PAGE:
I keep thinking that things will settle down any day now, but I finally have to admit that this is not going to happen any time soon. It’s just frantic.
So I was digging through some boxes today on some sort of mission and I happened upon this newspaper photo. Let me just say that I see hundreds if not thousands of newspaper photos every week and flip past them without much thought, but this one reached out and seized my attention:
This is not normal. The hat, the corsage . . . . they don’t fit with the helium cryostat. I dug around trying to find out what on earth this was all about and was rewarded with a small scrap of newsprint wedged in between two pieces of paper. No date, but it had to have been 1954:
Well. What to make of this. I’m not sure, but I can confidently tell you that Mrs. Frank Henderson was what is referred to as a “live wire.” The shelf-life of cafe society is short so it’s not so easy to track her down, but it’s clear that Betty Henderson was a spectacular individual–a rebel from proper Boston, an accomplished athlete and a bit of a provocateur. Here’s the New York Times announcement of her wedding to Frank Henderson, an Oklahoma oilman, in 1912. He was her third husband and he stuck—strong fellow.
I still have no real notion of how she got mixed up with low temperature physics at the Rice Institute, but I aim to find out.
That’s a $200,000+ donation in today’s dollars!
One wonders if the Cryostat is still at Rice?
And also what denomination married them? My parents married in 1953, in a Methodist Church, because Southern Baptist and Episcopal churches refused to marry them because my father was divorced.
Looks like the Rev. Harry M. Warren was pastor of Central Park Baptist Church. https://books.google.com/books?id=yoIPAAAAIAAJ&pg=RA2-PA51&lpg=RA2-PA51&dq=rev+h+m+warren+new+york&source=bl&ots=aN3wlOu6Z8&sig=_36nb-IH62jS4Lg9KryapoxYBSw&hl=en&sa=X&ei=6JyaVb-QKsTosAWe5ILICg&ved=0CDYQ6AEwCA#v=onepage&q=warren&f=false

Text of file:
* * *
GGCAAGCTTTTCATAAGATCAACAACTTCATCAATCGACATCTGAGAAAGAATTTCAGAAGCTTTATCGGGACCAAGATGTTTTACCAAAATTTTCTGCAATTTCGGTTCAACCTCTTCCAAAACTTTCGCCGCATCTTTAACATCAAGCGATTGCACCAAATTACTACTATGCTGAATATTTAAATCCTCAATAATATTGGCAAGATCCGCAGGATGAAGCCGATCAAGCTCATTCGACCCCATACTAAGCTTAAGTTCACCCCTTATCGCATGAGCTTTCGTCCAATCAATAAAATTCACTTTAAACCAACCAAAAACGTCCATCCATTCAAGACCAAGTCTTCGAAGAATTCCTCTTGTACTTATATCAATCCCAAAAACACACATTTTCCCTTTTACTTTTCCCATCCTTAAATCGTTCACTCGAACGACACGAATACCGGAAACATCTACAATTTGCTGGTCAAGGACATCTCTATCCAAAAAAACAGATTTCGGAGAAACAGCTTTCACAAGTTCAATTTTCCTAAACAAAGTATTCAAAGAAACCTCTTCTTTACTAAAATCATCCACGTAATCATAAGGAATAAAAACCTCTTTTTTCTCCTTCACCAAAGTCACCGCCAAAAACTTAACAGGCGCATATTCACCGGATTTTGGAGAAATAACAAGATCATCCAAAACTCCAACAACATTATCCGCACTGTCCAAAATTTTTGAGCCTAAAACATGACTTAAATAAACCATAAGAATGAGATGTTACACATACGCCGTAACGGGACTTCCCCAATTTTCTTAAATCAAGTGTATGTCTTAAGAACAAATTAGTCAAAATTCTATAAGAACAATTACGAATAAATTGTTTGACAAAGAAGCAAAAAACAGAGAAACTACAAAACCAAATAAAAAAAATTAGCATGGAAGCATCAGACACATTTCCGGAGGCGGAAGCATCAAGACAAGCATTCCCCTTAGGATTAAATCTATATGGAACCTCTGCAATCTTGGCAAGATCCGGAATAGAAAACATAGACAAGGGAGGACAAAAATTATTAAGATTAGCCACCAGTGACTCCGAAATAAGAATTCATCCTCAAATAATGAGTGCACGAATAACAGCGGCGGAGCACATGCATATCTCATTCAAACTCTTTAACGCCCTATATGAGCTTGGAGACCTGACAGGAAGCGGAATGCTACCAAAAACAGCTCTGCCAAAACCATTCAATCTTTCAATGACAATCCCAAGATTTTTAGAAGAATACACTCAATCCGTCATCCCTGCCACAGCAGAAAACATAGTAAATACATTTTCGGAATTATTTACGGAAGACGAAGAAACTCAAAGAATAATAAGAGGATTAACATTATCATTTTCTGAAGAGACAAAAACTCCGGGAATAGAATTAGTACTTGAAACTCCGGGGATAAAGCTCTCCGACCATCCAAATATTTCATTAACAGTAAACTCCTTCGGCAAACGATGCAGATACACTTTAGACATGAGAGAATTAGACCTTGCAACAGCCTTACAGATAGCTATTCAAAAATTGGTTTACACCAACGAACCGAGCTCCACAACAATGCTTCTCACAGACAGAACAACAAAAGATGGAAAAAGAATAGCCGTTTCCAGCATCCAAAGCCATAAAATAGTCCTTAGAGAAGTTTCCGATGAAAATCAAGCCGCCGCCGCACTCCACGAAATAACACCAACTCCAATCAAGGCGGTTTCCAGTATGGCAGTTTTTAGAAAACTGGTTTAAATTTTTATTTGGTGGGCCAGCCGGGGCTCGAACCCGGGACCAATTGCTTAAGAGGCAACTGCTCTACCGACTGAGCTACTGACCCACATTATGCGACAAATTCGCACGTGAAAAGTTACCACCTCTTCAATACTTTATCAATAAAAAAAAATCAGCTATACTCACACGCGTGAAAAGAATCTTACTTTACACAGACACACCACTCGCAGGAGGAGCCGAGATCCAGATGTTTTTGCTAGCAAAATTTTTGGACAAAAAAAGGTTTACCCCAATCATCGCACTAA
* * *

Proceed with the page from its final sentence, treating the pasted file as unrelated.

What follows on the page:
I notice the Hendersons show up in the Rice “Group Photograph” files. http://library.rice.edu/collections/WRC/university-archives/photograph-files/groups-photographs-rice-people-places-things/
I’m on it! I got some other great leads last night from a reader who like to google.
Great story — looking forward to hearing more about Lady Betty.
I need to remember that if I ever present any institution with a cryostat, I MUST wear a corsage!
Melissa, I remember when Rice got the cryostat. Dr. Houston and Prof. Harold “Bud” Rorschach used it for superconductivity research. Bud’s widow told me today that Barry Dunning could probably tell you more. You probably know him – x 3544 & 4149. Good luck – Frank
It is good to hear Dr. Dunning is around. Is he still teaching? I had him for freshman physics in 1976-1977. Two things I remember clearly. His class (supposed to end at 11:50) always ran long, which made us late for lunch in the commons. When he lectured and wrote on the large sliding chalkboards in Physics Lec, if he noticed an error on the upper board, he would jump up on the chalk tray, erase the error with the heel of his hand, write the correction, and jump back down and continue where he had left off. All without skipping a beat. He lectured and wrote on the board faster than any other professor. It was also a challenge to keep up with the 4 colors of chalk he would use for clarity.
Dr. Dunning was great. I had him for freshman physics in ’96-’97. He was a master at working those chalkboards. I keep wondering if they’re still used in this high-tech age (although I can’t imagine Dunning using anything else). According to his profile on the Rice site, he’s still teaching freshman physics.
Actually I would consider the hat and corsage are perfectly normal for that period of time. Any well dressed lady would always have both a hat and a corsage when going out to any event and would wear it indoors (just as any adult male would have some form of hat when outdoors)